Hyperthermophilic Life on Earth – and on Mars?

Friday October 12 at 3.15 p.m.
Högbomsalen, level 3, Geovetenskapens hus
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by Professor Karl Stetter
Universität Regensburg

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Hyperthermophilic Life on Earth – and on Mars?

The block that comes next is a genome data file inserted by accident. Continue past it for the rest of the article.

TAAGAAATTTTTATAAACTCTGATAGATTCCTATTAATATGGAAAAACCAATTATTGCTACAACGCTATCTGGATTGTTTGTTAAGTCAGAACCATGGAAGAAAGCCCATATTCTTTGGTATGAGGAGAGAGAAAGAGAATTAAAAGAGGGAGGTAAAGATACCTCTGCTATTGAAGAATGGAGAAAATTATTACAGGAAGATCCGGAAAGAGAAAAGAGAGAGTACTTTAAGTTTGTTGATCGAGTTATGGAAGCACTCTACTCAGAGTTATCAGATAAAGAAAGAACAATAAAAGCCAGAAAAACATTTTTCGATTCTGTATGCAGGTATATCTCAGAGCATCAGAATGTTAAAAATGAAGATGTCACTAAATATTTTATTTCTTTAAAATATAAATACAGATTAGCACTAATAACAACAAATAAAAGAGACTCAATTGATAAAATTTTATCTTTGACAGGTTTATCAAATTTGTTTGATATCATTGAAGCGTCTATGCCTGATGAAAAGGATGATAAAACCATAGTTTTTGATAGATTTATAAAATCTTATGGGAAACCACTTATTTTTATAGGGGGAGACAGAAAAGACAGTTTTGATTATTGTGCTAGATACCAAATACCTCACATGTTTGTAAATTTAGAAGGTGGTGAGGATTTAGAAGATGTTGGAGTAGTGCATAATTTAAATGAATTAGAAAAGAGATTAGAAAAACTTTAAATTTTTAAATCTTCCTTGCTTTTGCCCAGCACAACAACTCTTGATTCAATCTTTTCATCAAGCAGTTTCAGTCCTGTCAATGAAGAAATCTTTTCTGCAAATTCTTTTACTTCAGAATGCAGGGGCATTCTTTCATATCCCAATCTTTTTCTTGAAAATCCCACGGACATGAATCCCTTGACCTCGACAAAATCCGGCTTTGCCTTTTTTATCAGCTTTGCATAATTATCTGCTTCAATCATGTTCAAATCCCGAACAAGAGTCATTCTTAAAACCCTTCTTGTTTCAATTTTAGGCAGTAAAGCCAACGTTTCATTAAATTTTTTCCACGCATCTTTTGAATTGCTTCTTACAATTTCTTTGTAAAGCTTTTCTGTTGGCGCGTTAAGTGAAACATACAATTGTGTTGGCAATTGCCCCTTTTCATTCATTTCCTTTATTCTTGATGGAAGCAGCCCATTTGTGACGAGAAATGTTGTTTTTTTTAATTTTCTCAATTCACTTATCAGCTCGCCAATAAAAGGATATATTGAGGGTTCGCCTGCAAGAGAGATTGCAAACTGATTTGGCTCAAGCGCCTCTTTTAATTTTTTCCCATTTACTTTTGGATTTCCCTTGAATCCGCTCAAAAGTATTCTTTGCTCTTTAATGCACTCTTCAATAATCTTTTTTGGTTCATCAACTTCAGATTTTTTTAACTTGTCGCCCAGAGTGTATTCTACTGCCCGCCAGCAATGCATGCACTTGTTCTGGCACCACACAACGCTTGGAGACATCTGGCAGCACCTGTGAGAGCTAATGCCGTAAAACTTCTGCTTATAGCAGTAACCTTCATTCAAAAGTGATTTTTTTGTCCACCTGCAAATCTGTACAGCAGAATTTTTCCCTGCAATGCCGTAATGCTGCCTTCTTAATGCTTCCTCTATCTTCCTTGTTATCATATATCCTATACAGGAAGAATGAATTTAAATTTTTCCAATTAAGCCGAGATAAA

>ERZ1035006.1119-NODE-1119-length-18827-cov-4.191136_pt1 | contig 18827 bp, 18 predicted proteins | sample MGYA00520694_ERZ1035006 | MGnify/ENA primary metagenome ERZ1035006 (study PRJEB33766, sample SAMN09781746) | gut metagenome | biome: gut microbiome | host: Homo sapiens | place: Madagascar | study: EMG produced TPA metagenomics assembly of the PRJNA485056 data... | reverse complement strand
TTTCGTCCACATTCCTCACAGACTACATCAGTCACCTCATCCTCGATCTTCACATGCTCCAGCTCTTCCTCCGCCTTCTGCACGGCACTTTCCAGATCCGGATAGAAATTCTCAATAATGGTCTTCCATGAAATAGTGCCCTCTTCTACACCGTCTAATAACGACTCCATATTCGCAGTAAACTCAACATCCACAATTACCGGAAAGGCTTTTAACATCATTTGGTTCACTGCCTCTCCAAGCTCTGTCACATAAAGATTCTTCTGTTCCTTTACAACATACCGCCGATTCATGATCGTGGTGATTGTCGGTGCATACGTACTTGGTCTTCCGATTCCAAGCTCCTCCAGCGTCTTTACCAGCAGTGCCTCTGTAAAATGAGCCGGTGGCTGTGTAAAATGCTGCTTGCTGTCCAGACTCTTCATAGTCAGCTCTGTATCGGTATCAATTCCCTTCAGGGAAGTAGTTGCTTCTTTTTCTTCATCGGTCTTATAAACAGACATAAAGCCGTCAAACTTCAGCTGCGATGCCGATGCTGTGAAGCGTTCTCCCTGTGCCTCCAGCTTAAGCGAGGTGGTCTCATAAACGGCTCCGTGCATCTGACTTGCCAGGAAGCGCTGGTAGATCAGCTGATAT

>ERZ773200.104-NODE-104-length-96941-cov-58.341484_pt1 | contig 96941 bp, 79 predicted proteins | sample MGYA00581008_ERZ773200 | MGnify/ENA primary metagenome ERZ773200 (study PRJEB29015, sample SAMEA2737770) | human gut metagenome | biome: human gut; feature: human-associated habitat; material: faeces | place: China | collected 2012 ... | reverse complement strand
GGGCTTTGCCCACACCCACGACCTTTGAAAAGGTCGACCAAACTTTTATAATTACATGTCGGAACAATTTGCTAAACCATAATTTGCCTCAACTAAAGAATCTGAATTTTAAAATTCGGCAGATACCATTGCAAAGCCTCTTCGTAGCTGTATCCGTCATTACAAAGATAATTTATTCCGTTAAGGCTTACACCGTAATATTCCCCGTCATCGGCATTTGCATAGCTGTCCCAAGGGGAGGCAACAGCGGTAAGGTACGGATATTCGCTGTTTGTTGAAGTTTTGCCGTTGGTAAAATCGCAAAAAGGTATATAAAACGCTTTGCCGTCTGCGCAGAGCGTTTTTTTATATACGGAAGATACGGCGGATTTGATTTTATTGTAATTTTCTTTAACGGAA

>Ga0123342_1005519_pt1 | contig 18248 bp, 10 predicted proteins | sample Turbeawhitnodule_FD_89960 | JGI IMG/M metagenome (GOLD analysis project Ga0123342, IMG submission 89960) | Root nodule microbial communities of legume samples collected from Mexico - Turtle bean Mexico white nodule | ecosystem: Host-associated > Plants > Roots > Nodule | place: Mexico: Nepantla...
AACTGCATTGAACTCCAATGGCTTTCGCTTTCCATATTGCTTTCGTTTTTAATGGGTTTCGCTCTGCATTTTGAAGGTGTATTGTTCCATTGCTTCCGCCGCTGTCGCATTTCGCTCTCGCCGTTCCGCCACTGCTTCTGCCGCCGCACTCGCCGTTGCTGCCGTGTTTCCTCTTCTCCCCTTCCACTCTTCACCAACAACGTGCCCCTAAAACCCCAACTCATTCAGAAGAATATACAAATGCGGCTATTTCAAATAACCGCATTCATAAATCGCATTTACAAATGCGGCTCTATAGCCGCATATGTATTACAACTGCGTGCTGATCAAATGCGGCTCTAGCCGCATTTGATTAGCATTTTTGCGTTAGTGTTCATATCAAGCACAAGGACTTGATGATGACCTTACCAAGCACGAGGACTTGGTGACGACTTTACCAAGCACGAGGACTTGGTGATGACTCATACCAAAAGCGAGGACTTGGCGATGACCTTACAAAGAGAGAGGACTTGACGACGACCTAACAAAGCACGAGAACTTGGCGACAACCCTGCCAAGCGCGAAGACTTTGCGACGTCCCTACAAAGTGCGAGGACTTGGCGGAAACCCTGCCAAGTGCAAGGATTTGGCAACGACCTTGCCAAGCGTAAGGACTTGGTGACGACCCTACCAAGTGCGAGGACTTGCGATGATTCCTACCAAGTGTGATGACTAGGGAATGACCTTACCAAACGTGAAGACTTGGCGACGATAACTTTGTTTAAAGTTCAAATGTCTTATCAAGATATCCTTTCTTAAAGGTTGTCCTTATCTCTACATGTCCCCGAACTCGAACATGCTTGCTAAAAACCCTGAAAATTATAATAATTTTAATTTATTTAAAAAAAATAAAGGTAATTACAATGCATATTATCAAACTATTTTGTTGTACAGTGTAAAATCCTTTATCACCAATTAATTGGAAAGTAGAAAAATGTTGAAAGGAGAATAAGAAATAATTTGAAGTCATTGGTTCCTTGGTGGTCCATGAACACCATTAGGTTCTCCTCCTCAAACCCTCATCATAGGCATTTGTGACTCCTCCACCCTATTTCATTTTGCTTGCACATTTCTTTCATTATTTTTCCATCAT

Super- heat -loving (“hyperthermophilic”) bacteria and archaea are thriving within high temperature environments, representing the upper temperature border of life. They grow optimally (=fastest) between 80°C and 106°C, depending on the strains. Members of the genera Pyrodictium and Pyrolobus even survive for hours autoclaving at 121°C. In their basically anaerobic environments, hyperthermophiles gain energy by inorganic redox reactions employing compounds like molecular hydrogen, carbon dioxide, sulphur and ferric and ferrous iron. Based on their growth requirements, hyperthermophiles could have existed already at the Early Earth at the end of the great meteorite bombardement (about 3.8 Gyr ago). In impact ejecta, they could have been successfully transferred in between the planets and moons of our early solar system. Within the ss rRNA-based phylogenetic tree of life hyperthermophiles occupy all the short deep branches closest to the root. The deepest archaeal phylogenetic lineages are represented by the Nanoarchaeota and the Korarchaeota. Cells of the Nanoarchaeota consist of minicocci, only 0.4 µm in diameter. Cultivation of Nanoarchaeum equitans requires cell-cell-contact with Ignicoccus hospitalis, possibly a very early type of symbiosis. The second lineage is represented by Korarchaeum cryptofilum which consists of ultrathin needle- shaped cells. Its genome revealed an unprecedented heterogeneous gene complement suggesting that the Korarchaeota had diverged very early in the archaeal lineage.

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